Meet: Simon Kgokong, clerical assistant at the University Rectorate.

Posted on July 03, 2020

“There are two things that define you as an individual: your patience when you have nothing, and your attitude when you have everything,” says clerical assistant Simon Kgokong, who tells Tukkievaria about his career and his life as a single father.

Where were you born and raised?

I was born in Mmakau in North West, and was raised in a traditional community led by the late chief Bazabaza Motsepe. Growing up under a traditional leader taught me the importance of enhancing national identity and to resolve minor conflicts in the community to maintain peace.

What do you enjoy most about your job and why?

Clerical work involves a variety of tasks that keep changing throughout the day. I enjoy the work I do because I travel a lot and meet various high-profile people – much like my previous hotel job, where I met international tourists and government officials. My current job requires good communication, the ability to work individually and as part of a team, the ability to concentrate for long periods and to maintain attention to detail.

What is your least favourite part of the job?

I am not comfortable with having to deal with difficult personalities. As a clerical assistant, you are often seen as someone of lesser importance and are expected to clean up after everyone. Sometime I am expected to know everything, even if I was not included in meetings and private conversations.

       Do you have any suggestions for making UP an even better place to work?

There are some issues with top-down communication. As subordinates, we are siloed in our responsibilities and unable to contribute to the overall goals of the University. In certain instances, discussions are held with private financial creditors who charge high interests. But there was no direct communication from the University; instead unions tried to brief their members. This means that those who are not union members are left in the dark. We need a platform where we can be briefed directly and given the opportunity to ask direct questions for clarity. A lack of such opportunities sometimes leads to frustration and less motivation to perform.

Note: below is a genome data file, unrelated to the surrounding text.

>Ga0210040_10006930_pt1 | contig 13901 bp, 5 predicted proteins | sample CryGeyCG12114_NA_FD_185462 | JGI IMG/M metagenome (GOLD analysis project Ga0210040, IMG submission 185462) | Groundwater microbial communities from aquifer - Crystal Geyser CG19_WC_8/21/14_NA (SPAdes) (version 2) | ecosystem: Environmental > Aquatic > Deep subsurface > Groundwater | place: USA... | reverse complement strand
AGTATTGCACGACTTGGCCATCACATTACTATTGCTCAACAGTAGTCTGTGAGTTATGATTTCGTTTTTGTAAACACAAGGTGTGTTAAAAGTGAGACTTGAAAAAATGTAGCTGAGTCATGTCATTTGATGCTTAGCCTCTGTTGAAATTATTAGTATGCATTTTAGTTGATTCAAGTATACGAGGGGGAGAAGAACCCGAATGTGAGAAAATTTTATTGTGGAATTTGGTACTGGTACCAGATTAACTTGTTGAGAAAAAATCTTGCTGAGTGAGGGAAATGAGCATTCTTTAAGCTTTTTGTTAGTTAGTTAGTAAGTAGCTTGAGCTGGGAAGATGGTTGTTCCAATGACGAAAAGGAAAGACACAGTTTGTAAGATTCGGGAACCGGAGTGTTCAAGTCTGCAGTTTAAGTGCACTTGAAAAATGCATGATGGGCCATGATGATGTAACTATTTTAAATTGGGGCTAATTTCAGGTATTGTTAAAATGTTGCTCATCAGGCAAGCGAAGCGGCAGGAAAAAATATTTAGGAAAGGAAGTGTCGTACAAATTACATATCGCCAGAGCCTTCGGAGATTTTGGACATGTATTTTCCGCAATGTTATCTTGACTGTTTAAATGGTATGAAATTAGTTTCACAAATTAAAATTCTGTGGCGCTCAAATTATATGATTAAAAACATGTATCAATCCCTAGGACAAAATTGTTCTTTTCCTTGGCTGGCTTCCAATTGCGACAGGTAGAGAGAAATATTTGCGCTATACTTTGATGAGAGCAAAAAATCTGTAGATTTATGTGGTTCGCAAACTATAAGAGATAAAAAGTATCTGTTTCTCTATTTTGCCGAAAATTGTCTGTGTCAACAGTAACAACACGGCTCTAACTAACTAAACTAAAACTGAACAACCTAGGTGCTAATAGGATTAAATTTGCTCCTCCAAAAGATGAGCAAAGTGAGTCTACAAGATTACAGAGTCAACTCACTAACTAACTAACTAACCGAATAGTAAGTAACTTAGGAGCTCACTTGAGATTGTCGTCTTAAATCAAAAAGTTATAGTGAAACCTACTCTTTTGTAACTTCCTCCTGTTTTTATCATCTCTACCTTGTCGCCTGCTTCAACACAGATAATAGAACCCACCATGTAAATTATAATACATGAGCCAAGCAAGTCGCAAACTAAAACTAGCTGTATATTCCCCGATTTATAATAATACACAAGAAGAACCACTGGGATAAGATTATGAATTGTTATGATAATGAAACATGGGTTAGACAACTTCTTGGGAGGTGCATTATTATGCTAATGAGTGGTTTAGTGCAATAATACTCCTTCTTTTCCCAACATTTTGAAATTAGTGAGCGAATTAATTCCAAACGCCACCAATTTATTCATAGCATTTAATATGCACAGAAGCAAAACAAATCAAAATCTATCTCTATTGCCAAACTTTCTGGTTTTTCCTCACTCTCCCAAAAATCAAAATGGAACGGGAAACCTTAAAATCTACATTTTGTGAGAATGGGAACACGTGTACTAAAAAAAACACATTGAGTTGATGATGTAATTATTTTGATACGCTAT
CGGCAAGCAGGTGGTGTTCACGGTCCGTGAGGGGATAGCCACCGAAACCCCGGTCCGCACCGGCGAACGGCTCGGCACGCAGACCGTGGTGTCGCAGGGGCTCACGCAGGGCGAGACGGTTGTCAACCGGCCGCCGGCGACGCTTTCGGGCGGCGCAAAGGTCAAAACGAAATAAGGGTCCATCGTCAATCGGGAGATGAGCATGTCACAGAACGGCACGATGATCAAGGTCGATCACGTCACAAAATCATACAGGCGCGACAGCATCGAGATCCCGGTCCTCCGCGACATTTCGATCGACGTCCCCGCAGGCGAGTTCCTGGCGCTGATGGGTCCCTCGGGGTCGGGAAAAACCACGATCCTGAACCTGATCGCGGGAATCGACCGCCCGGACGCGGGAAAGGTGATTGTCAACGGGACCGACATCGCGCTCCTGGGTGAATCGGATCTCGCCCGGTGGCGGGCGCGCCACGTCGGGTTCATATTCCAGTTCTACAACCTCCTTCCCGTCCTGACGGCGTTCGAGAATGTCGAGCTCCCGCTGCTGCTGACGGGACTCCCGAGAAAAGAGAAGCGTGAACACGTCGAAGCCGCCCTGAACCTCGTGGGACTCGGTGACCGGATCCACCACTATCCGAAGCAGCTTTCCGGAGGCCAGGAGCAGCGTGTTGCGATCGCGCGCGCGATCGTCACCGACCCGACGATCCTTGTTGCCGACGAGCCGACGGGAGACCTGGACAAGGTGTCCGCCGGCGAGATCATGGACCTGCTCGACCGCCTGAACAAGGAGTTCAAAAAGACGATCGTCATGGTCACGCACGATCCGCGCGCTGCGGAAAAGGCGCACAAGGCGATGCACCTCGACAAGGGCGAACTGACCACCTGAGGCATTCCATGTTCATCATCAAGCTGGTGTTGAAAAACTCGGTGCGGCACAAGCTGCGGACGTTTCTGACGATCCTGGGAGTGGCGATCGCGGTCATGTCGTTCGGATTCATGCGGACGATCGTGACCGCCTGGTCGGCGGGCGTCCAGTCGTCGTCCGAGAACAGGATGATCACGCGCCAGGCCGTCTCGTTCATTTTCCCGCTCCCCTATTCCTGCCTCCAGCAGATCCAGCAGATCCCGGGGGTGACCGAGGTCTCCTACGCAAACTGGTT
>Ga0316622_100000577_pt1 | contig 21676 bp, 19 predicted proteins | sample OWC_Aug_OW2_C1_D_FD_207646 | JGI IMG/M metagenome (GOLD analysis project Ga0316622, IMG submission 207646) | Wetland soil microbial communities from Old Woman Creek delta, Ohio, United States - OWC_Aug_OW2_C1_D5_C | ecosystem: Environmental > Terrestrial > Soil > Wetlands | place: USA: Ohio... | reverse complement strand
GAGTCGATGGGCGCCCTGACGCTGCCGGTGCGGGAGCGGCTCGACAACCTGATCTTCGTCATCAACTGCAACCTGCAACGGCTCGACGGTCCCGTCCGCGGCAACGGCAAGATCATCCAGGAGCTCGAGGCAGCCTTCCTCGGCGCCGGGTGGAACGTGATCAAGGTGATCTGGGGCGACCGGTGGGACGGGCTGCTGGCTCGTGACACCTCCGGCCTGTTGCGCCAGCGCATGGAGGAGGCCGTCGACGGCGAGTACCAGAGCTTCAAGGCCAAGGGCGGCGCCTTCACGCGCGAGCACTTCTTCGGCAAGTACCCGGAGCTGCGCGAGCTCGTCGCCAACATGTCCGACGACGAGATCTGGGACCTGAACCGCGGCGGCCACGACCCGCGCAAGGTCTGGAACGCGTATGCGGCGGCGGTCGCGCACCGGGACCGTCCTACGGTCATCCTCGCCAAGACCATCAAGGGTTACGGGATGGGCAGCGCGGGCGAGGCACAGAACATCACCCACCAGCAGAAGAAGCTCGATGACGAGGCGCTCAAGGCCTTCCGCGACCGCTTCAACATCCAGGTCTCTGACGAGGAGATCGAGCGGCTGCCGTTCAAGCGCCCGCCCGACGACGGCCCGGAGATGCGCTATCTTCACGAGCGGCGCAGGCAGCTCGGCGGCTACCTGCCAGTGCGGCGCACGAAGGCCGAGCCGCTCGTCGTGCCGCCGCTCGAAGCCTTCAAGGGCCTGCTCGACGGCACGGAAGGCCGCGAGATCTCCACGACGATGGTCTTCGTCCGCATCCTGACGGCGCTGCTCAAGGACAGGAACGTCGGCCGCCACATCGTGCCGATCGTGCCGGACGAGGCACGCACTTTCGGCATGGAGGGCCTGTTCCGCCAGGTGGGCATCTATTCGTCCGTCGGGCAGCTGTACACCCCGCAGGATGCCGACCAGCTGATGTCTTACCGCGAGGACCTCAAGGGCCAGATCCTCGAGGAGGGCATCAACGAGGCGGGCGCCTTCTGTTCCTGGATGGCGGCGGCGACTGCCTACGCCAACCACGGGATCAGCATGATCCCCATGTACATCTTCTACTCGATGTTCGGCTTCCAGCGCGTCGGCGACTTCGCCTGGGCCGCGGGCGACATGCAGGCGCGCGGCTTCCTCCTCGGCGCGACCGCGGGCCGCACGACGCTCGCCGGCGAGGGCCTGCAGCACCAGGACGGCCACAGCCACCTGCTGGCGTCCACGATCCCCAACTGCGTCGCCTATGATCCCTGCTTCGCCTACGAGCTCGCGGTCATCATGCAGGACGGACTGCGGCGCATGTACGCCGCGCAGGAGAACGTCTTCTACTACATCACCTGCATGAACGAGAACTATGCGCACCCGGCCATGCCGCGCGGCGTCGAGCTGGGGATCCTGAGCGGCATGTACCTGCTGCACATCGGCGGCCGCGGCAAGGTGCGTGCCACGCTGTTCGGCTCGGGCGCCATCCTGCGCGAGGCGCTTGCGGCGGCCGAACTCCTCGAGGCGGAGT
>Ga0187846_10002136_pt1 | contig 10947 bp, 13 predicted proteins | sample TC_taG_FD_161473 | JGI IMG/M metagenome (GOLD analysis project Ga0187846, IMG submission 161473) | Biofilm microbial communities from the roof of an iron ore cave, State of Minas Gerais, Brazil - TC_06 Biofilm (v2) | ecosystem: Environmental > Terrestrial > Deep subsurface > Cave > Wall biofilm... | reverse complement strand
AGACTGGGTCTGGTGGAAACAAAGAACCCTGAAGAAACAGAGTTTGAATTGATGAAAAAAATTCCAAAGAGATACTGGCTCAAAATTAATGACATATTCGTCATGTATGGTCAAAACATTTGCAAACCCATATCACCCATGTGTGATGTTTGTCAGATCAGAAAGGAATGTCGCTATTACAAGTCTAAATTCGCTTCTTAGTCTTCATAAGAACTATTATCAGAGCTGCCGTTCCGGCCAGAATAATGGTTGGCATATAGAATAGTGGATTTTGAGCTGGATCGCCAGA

What do you consider your most significant accomplishment in your career so far?

Being a single parent has somewhat dented my career aspirations. I lost my wife in a car accident seven years ago and it was difficult to accept the fact that she is gone forever. But I had to go through the five stages of grief: anger, denial, bargaining, depression and acceptance. I have to soldier on, otherwise I will be dragged down and feel exhausted from the denial of this intense pain. There are two things that define you as an individual: your patience when you have nothing, and your attitude when you have everything.

What do you do in your free time?

As a single father, I cook for my daughter (15) and son (10), and visit family and friends. I also enjoy watching soccer.

Is there a piece of advice that you have received that you would like to share with colleagues?

Life is a horse: either you ride it or it rides you. You have to take charge and live a productive life of your choosing.  Your mental attitude determines who the rider is and who the horse is. Also, invest in your children – because nothing invested in a child is ever lost.


- Author Jimmy Masombuka

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